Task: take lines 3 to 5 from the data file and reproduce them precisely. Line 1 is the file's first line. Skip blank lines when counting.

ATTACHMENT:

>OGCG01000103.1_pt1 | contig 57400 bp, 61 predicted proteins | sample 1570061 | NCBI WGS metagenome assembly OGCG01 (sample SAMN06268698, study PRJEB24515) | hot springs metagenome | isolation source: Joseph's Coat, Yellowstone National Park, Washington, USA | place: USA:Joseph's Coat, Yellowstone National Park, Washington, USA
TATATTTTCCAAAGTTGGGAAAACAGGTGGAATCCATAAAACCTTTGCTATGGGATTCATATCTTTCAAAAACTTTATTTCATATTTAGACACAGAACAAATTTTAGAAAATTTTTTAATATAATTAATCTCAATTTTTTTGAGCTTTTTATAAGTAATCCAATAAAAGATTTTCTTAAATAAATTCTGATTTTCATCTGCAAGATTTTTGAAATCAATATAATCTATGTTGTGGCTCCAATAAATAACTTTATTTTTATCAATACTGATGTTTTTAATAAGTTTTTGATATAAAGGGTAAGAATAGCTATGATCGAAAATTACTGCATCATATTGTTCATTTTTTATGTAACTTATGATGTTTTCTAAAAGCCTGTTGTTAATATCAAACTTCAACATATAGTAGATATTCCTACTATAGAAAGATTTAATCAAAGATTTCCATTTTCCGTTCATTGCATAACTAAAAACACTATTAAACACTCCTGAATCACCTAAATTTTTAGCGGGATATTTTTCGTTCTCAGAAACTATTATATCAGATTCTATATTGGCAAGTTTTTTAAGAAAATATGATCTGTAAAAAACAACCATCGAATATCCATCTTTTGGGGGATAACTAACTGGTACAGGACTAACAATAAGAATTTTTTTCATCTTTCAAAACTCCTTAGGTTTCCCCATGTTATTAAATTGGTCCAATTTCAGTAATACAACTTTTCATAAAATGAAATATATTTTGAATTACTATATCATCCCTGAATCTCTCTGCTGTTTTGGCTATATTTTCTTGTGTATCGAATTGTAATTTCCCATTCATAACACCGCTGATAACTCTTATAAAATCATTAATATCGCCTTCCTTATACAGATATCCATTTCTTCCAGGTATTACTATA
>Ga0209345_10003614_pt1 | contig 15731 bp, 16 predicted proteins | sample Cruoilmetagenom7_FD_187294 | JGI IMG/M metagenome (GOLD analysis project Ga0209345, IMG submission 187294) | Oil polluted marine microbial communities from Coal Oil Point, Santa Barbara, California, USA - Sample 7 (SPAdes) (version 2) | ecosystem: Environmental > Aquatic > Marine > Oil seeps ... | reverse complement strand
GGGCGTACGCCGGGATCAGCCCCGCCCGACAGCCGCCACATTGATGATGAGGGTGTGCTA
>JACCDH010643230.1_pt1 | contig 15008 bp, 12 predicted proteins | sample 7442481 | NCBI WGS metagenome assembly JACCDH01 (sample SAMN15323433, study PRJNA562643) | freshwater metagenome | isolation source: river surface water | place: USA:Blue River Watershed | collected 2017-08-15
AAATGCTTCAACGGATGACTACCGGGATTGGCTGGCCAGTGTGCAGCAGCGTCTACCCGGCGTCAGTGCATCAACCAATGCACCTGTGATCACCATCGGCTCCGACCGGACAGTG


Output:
>Ga0209345_10003614_pt1 | contig 15731 bp, 16 predicted proteins | sample Cruoilmetagenom7_FD_187294 | JGI IMG/M metagenome (GOLD analysis project Ga0209345, IMG submission 187294) | Oil polluted marine microbial communities from Coal Oil Point, Santa Barbara, California, USA - Sample 7 (SPAdes) (version 2) | ecosystem: Environmental > Aquatic > Marine > Oil seeps ... | reverse complement strand
GGGCGTACGCCGGGATCAGCCCCGCCCGACAGCCGCCACATTGATGATGAGGGTGTGCTA
>JACCDH010643230.1_pt1 | contig 15008 bp, 12 predicted proteins | sample 7442481 | NCBI WGS metagenome assembly JACCDH01 (sample SAMN15323433, study PRJNA562643) | freshwater metagenome | isolation source: river surface water | place: USA:Blue River Watershed | collected 2017-08-15